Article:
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A Free Radical: The Reason Why We’re Here
Feb04

A Free Radical: The Reason Why We’re Here

The credit goes to Corey Pressman of Exprima Media. I called to tell him that my position as Editorial Director of Book Business and Publishing Executive magazines had been eliminated, that I was no longer employed by parent company NAPCO. After some riffing and word association, he hit on the right expression and joyfully exclaimed: “You’re a free radical!” And so I am. Free to explore the exciting and ever-changing world of publishing through my own lens. Free to sniff out change, to explore the edges of what’s being developed and help bring important new approaches and technologies to the fore. Free to find the value in both the old and the new, in disruptive and legacy approaches. And radical in the sense of not being bound by the rules, embracing change, and veering away, far away, from the “this is how we’ve always done it” approach. Helping to put the pieces together into a new whole that makes sense and is fluid, productive, and successful. I’m pleased to introduce my new blog, Pub Hub, in which I will cover publishing news in book, magazine, and newspaper publishing. In many ways, these are three separate worlds, each with their own issues and challenges. In other ways, particularly as we move more and more into digital publishing, these three strands intersect and overlap. Publishing professionals in all three segments decide what gets published, shape it into publishable form, and make it available to readers, and have in common their role as gatekeepers of public discourse and of our intellectual heritage. I will be speaking with them, covering their news, their challenges, controversies and successes, and presenting it in both written and video form in this...

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Lauren Grodstein’s Explanation for Everything
Feb01

Lauren Grodstein’s Explanation for Everything

Local Philadelphia author Lauren Grodstein is out and about doing readings from her compelling new novel, The Explanation for Everything. You may have heard of Grodstein from the excellent press she received for her last novel, A Friend of the Family, and her new book is sure to be well-received as well. Lauren teaches creative writing at Rutgers University Camden and (I love when I can say this part) is an all-around lovely, friendly, funny person. Learn more about her work...

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Life After Life After Life After Life…
Jan31

Life After Life After Life After Life…

Kate Atkinson’s Life After Life is a book I admired more than I enjoyed. I’ve always meant to read Atkinson, and have friends who have highly recommended her earlier crime stories Case Histories and Started Early, Took My Dog. When this new book came out, reviews seemed to indicate it was a departure in style for her, as well as something of a literary tour de force, so I decided to begin at the end, as it were, with her most recent book. Life After Life is the story of…well, that’s hard to say. It’s the story of Ursula, born outside London in 1910 on a very snowy day. The plot tracks the path of Ursula, some of her family members, friends, and acquaintances, as they wend their way through two World Wars. That path, however, is far from straight. This is a book that plays with timelines in a major way. Plot lines start and then stop, wind their way back to their starting point and begin again. Stories repeat with multiple endings. Characters live or die, survive or don’t; each character’s outcome changes in the story’s telling. Atkinson’s literary feat is impressive. One pictures her in her study with a huge collection of Post-its hovering overhead to help her keep track of plot strands. Being the puppet mistress pulling these strings was no easy feat. The concept itself is imaginative and original; the execution is excellent. When I say I admired the book more than I enjoyed it, what I mean is that, while reading it, I appreciated its literary acrobatics, but that kept me at a distance. While many of the characters, Ursula included, where quite likeable, compelling or entertaining, they did not so much draw me in as keep me watching from afar. Nonetheless, I think the book well deserves the accolades it has received and I recommend it for readers of serious and well-written literary fiction. I do plan to include it in my one of my Open Book discussion classes this spring as well, so check the events page for more...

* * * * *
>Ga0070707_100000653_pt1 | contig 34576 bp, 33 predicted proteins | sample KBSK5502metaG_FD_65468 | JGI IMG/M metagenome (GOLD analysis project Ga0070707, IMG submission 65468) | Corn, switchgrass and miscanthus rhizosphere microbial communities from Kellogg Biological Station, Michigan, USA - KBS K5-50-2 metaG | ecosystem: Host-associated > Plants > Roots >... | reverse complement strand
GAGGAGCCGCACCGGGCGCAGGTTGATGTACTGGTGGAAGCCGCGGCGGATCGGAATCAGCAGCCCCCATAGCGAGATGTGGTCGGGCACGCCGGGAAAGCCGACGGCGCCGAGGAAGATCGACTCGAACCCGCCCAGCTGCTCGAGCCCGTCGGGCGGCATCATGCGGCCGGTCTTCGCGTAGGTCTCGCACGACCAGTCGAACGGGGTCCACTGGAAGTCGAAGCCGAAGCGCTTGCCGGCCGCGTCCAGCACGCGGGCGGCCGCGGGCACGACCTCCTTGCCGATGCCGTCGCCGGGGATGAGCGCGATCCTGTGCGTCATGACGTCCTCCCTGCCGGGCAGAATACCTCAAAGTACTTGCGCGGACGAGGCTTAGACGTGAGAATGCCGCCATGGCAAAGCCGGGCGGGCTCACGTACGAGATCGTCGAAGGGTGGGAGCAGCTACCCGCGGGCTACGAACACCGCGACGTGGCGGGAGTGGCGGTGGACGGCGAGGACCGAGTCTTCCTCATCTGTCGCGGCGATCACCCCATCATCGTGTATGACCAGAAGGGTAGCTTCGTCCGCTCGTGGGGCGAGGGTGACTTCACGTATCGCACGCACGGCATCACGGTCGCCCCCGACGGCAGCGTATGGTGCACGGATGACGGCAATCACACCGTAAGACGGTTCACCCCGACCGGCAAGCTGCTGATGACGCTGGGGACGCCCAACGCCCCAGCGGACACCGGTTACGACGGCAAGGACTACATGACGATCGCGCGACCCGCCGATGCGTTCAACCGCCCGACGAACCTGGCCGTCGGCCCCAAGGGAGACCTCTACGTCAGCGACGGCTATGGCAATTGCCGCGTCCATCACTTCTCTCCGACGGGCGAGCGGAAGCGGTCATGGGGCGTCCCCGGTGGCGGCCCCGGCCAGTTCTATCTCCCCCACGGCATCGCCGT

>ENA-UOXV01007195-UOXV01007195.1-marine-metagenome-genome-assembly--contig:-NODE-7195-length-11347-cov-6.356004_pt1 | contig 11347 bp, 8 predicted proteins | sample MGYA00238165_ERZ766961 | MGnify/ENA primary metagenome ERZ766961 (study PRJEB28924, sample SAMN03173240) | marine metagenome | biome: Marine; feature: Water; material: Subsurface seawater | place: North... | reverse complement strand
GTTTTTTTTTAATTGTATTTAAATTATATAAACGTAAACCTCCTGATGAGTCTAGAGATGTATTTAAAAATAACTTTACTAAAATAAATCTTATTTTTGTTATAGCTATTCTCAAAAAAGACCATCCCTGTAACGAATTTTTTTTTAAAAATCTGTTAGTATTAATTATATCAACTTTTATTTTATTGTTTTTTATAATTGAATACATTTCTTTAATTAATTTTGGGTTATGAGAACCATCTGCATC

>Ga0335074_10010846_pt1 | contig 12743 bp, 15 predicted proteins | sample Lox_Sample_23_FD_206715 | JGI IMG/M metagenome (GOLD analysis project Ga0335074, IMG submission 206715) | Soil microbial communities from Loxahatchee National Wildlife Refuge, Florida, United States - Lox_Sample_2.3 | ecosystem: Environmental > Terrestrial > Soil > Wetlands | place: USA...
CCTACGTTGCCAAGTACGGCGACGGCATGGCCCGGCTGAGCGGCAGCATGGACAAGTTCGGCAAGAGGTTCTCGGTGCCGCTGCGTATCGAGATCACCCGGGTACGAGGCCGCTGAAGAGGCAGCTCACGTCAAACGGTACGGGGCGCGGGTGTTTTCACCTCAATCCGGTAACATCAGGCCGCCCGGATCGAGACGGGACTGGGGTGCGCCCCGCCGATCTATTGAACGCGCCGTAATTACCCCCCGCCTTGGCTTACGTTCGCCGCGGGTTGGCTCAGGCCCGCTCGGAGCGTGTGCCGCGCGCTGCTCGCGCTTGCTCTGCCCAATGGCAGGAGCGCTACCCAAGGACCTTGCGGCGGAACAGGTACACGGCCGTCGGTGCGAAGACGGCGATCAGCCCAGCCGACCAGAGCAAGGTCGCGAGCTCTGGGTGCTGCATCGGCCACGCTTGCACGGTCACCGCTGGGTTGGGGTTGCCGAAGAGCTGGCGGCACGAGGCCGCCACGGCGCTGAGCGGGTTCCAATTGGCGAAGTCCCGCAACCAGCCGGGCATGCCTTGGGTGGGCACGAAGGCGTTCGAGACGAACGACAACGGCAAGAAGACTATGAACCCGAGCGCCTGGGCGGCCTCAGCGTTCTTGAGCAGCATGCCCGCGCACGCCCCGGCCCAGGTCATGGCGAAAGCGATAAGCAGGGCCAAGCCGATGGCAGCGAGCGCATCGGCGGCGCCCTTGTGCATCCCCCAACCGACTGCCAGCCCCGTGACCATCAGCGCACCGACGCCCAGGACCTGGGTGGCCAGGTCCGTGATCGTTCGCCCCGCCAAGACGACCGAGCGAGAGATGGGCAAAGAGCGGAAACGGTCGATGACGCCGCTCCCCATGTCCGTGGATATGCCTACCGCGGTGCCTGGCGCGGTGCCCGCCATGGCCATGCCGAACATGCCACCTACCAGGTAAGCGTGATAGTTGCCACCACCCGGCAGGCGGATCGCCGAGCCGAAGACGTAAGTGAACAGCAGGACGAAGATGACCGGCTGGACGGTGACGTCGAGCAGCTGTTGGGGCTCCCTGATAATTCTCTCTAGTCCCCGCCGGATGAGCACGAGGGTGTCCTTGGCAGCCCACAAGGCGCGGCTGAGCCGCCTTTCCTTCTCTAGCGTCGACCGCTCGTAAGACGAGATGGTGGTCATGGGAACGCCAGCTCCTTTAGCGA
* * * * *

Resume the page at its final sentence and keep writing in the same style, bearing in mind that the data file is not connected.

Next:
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Articles Archive
Jan30

Articles Archive

You Can’t Say That Again Read Any Good Books Lately? Disappearing Acts How to Avoid Writing Your First Novel How to Avoid Writing Your First Novel, Part 2       Philadelphia Inquirer, 3/17/13: Her Styling Network by Lynn Rosen:       Philly Inquirer , 8/30/09: Lynn reviews The Invisible Mountains by Carolina De Robertis:>         Philadelphia Inquirer, 3/2/07: How to Learn to Love Doing the Laundry by Lynn Rosen:             Philadelphia Inquirer, 9/8/06: Let us sew, let us sew, let us sew by Lynn Rosen:           Philadelphia Inquirer, 5/10/06: Thanks, Mom, for Clean Lessons by Lynn Rosen:...

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CTV “Good Morning” Interview
Jan11

CTV “Good Morning” Interview

Lynn Rosen interview on CTV’s “Canada A.M.” discussing etiquette and her book Elements of the Table

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